Hawaiian history states that Lanai was first discovered by Kaululaa, the son of a Maui chief. Kaululaa was banished to Lanai for destroying an entire crop of breadfruit. Many Hawaiians believe that evil spirits still reside on Lanai today.
Beginning in the 1800s, attempts were made to harvest various crops on the island; sugar cane, pineapple, cotton, and sugar beets. A dairy and a piggery were also attempted, and sheep were raised for wool. All failed, mostly for lack of water.
A missionary’s grandson, Harry Baldwin, was the first to succeed on Lanai. He purchased Lanai in 1917 for $588,000. Baldwin developed a water pipeline between Koele and Manele. Five years later he sold Lanai to James Dole for $1.1 million.
Many thought Dole was taking a gigantic risk with Lanai, but he had the magic touch. He planted 18,000 acres of pineapple. Workers from Portugal, China, Philippines, Korea and Japan came to Lanai to work the pineapple plantations. (This largely contributed to Lanai’s multicultural society of today.)
Due to the increasing number of workers arriving on Lanai, Dole built a plantation camp, now Lanai City. Soon, canned pineapple from Lanai, a product that no one had even heard of, became a huge success on the mainland. Tiny Lanai became a major exporter of this sweet fruit and produced 75 percent of the world’s pineapple! For the next few decades, Lanai was widely known as Hawaii’s shining "Pineapple Isle."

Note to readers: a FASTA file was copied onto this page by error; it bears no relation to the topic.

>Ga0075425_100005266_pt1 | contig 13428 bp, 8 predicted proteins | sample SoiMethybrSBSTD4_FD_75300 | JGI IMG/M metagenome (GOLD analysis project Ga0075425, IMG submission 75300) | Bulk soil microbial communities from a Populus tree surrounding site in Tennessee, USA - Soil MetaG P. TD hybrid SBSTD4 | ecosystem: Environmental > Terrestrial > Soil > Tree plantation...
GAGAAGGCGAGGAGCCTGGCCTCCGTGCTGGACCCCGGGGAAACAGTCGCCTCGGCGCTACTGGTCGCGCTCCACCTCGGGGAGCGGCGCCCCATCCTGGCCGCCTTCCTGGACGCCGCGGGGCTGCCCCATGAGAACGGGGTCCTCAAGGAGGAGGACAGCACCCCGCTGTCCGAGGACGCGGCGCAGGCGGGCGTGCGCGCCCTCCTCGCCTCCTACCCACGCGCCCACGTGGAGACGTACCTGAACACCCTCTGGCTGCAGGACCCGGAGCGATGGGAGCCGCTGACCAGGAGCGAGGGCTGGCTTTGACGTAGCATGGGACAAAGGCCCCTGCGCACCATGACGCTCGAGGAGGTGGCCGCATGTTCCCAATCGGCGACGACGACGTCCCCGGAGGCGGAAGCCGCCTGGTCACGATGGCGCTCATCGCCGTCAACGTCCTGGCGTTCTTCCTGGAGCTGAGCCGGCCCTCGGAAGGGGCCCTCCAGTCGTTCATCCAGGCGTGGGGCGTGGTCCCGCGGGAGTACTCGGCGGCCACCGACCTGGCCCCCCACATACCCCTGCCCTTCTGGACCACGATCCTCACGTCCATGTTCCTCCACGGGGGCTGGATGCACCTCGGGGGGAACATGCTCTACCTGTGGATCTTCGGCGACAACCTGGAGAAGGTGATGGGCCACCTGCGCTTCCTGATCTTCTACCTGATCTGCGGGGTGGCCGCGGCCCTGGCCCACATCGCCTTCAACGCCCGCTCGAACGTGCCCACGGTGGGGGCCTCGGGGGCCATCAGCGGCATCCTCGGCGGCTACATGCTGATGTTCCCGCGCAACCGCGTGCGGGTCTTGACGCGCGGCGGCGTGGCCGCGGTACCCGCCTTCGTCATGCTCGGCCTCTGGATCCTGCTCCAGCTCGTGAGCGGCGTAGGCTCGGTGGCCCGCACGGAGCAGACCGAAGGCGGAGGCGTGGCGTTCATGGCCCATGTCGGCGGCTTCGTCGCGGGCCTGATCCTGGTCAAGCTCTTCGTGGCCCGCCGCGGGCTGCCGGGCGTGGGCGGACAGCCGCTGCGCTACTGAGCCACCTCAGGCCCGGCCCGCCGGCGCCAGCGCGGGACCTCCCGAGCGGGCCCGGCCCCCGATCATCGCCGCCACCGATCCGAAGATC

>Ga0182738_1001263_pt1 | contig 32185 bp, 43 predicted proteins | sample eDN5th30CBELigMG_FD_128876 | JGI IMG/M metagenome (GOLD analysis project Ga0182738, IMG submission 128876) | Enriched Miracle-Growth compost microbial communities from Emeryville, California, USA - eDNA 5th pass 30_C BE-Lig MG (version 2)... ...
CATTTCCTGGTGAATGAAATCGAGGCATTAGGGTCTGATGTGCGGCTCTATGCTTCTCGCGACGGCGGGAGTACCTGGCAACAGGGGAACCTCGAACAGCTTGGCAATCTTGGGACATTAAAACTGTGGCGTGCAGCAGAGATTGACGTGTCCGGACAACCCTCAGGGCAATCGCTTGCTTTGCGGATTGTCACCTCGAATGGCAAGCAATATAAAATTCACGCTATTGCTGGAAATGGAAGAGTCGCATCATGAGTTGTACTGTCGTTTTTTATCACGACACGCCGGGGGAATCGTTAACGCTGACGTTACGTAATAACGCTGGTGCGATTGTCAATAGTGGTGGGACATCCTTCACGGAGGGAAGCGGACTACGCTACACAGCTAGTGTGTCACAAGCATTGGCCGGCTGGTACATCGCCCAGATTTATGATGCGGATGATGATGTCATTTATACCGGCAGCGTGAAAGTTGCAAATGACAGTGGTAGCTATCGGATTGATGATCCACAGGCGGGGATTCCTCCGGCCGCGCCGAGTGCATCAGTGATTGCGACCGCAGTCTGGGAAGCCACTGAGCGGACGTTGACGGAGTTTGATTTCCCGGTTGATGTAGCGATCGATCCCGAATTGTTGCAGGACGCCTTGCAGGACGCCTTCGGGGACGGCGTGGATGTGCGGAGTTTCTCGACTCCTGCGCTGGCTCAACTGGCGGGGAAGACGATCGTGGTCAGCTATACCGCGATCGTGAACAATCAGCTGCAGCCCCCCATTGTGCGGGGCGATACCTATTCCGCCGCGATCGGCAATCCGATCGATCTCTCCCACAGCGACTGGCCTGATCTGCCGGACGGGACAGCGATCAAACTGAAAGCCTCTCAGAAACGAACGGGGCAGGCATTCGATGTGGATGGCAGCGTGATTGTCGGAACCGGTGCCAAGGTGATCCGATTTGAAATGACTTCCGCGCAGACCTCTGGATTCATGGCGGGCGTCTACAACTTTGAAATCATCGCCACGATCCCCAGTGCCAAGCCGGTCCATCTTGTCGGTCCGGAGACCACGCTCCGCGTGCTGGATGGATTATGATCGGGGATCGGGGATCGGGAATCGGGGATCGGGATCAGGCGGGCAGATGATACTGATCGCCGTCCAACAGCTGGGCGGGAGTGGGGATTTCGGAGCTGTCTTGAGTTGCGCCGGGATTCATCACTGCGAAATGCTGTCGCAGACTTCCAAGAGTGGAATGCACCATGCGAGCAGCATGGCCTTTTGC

In the late 1980s, the pineapple industry no longer turned a profit. Dole Pineapple merged with the Castle & Cooke Company who now owns nearly 97% of the island. The pineapple industry has been replaced by tourism. Pineapple is now only produced to satisfy local demand.
Each summer, Lanai celebrates its heritage with the colorful Pineapple Festival; pineapple eating contests, pineapple cooking competitions, live music and entertainment, local arts and crafts, delicious food, and fireworks, paying tribute to the island’s favorite fruit.
More on Pineapples:
Maui Pineapple Company
Maui Land and Pineapple
Dole Food Company, Hawaii